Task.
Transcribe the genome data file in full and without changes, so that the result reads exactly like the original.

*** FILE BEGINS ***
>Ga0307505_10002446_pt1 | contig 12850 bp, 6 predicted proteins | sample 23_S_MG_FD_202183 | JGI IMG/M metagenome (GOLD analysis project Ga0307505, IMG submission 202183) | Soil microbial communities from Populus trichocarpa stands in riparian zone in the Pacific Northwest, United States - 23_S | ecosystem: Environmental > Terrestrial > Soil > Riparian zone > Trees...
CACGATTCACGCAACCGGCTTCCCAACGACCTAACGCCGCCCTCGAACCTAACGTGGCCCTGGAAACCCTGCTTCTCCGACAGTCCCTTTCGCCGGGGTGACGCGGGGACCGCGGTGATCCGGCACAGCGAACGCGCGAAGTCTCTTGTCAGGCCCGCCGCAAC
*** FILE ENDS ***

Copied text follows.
>Ga0307505_10002446_pt1 | contig 12850 bp, 6 predicted proteins | sample 23_S_MG_FD_202183 | JGI IMG/M metagenome (GOLD analysis project Ga0307505, IMG submission 202183) | Soil microbial communities from Populus trichocarpa stands in riparian zone in the Pacific Northwest, United States - 23_S | ecosystem: Environmental > Terrestrial > Soil > Riparian zone > Trees...
CACGATTCACGCAACCGGCTTCCCAACGACCTAACGCCGCCCTCGAACCTAACGTGGCCCTGGAAACCCTGCTTCTCCGACAGTCCCTTTCGCCGGGGTGACGCGGGGACCGCGGTGATCCGGCACAGCGAACGCGCGAAGTCTCTTGTCAGGCCCGCCGCAAC